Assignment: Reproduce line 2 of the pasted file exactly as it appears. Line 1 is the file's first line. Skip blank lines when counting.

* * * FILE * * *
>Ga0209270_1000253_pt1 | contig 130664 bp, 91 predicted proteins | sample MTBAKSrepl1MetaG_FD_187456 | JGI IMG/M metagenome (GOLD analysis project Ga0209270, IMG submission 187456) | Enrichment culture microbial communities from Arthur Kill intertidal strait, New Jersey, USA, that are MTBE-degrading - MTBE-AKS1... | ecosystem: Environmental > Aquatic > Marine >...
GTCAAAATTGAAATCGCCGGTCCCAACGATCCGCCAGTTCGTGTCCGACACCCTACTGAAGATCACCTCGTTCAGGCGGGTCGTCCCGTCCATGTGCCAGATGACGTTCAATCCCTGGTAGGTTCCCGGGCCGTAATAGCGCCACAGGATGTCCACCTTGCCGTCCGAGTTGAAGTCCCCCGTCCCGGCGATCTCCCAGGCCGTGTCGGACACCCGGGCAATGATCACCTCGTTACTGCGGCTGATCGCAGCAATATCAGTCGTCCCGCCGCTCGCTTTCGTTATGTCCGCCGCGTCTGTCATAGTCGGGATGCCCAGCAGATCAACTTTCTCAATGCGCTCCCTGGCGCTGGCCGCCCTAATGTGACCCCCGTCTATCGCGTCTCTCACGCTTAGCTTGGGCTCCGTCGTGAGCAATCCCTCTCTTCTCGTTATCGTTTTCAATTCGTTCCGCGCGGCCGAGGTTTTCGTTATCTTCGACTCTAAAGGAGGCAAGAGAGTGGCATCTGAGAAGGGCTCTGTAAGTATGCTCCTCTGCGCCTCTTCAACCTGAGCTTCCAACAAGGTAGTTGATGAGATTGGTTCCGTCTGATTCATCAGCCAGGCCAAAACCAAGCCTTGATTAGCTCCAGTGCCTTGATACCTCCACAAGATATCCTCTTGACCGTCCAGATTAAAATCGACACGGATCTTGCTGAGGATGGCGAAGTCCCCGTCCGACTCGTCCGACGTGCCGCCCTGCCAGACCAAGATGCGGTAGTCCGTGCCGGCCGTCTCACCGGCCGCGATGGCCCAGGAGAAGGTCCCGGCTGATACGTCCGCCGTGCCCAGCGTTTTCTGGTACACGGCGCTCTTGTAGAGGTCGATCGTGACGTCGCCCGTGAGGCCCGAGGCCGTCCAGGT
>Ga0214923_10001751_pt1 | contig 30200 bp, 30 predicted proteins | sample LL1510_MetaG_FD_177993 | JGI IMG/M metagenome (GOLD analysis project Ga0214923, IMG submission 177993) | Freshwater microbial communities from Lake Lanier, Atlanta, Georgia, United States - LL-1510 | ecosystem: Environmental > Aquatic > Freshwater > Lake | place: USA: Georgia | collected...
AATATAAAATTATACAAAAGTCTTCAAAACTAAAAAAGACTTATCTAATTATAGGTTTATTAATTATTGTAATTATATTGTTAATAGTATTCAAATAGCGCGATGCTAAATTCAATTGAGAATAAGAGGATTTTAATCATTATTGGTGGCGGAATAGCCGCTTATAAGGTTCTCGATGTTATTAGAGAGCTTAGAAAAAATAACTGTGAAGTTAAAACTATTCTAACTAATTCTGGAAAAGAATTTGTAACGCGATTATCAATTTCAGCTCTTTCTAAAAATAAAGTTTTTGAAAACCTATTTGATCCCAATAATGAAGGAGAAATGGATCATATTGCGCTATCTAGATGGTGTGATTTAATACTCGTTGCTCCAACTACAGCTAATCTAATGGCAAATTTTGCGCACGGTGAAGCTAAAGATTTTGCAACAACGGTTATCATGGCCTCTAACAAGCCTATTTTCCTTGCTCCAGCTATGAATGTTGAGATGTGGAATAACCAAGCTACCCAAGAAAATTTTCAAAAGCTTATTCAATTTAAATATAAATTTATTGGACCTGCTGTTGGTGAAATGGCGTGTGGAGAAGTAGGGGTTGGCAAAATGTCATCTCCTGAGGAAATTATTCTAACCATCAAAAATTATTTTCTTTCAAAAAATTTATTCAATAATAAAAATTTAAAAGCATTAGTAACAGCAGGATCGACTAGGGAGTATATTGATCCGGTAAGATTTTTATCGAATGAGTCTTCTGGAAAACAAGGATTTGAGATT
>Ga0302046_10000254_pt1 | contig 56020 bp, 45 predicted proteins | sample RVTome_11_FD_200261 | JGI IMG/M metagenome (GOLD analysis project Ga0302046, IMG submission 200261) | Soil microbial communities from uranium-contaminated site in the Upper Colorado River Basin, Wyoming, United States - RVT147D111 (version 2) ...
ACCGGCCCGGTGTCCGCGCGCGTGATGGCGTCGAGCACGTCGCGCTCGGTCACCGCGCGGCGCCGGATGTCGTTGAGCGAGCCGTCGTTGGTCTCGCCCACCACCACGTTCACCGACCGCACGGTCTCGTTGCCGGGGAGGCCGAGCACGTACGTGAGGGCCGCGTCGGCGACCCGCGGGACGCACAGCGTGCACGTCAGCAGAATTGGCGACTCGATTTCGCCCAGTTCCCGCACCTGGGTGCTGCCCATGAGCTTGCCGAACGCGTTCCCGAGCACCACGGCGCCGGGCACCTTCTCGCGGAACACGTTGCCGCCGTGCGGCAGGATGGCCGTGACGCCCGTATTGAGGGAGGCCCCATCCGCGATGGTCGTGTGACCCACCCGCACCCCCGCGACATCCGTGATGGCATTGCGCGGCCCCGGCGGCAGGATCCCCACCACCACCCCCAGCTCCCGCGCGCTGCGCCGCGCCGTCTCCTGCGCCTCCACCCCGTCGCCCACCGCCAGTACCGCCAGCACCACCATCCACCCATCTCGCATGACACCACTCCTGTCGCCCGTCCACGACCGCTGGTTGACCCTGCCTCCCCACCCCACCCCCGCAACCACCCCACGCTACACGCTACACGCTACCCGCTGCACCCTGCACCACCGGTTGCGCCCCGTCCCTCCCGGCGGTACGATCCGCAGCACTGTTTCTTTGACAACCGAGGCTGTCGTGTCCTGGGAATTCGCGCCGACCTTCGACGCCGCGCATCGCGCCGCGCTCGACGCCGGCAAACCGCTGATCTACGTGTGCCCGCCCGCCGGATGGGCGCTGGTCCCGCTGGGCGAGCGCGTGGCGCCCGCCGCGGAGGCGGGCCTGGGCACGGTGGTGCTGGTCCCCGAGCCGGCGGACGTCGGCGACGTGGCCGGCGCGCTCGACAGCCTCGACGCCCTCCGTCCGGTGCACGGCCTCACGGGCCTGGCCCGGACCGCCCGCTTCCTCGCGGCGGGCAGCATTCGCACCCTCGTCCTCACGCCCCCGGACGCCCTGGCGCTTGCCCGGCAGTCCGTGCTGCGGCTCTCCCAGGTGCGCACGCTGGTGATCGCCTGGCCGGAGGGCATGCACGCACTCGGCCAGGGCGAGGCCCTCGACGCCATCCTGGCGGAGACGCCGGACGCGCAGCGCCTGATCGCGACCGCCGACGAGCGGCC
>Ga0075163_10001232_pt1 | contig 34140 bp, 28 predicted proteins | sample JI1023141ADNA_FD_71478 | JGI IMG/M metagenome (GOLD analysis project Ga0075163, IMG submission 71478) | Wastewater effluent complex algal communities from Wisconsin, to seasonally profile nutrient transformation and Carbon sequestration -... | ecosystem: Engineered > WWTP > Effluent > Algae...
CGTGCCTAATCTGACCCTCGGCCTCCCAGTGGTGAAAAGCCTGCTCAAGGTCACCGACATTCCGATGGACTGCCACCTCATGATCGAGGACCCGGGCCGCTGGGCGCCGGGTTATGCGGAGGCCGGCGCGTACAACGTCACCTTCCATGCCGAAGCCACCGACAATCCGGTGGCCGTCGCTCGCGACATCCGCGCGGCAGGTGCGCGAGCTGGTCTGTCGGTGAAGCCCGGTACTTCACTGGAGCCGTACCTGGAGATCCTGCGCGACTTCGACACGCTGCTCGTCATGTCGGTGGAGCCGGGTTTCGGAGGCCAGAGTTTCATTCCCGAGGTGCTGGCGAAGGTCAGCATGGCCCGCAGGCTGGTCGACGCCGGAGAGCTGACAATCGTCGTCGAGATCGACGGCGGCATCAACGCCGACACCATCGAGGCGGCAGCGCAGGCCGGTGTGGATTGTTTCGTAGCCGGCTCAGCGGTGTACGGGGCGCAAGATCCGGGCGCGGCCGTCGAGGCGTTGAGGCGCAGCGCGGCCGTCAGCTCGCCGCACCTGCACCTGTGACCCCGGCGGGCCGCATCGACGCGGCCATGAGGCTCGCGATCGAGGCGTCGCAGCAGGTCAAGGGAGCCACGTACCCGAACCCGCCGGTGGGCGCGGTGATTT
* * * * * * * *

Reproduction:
GTCAAAATTGAAATCGCCGGTCCCAACGATCCGCCAGTTCGTGTCCGACACCCTACTGAAGATCACCTCGTTCAGGCGGGTCGTCCCGTCCATGTGCCAGATGACGTTCAATCCCTGGTAGGTTCCCGGGCCGTAATAGCGCCACAGGATGTCCACCTTGCCGTCCGAGTTGAAGTCCCCCGTCCCGGCGATCTCCCAGGCCGTGTCGGACACCCGGGCAATGATCACCTCGTTACTGCGGCTGATCGCAGCAATATCAGTCGTCCCGCCGCTCGCTTTCGTTATGTCCGCCGCGTCTGTCATAGTCGGGATGCCCAGCAGATCAACTTTCTCAATGCGCTCCCTGGCGCTGGCCGCCCTAATGTGACCCCCGTCTATCGCGTCTCTCACGCTTAGCTTGGGCTCCGTCGTGAGCAATCCCTCTCTTCTCGTTATCGTTTTCAATTCGTTCCGCGCGGCCGAGGTTTTCGTTATCTTCGACTCTAAAGGAGGCAAGAGAGTGGCATCTGAGAAGGGCTCTGTAAGTATGCTCCTCTGCGCCTCTTCAACCTGAGCTTCCAACAAGGTAGTTGATGAGATTGGTTCCGTCTGATTCATCAGCCAGGCCAAAACCAAGCCTTGATTAGCTCCAGTGCCTTGATACCTCCACAAGATATCCTCTTGACCGTCCAGATTAAAATCGACACGGATCTTGCTGAGGATGGCGAAGTCCCCGTCCGACTCGTCCGACGTGCCGCCCTGCCAGACCAAGATGCGGTAGTCCGTGCCGGCCGTCTCACCGGCCGCGATGGCCCAGGAGAAGGTCCCGGCTGATACGTCCGCCGTGCCCAGCGTTTTCTGGTACACGGCGCTCTTGTAGAGGTCGATCGTGACGTCGCCCGTGAGGCCCGAGGCCGTCCAGGT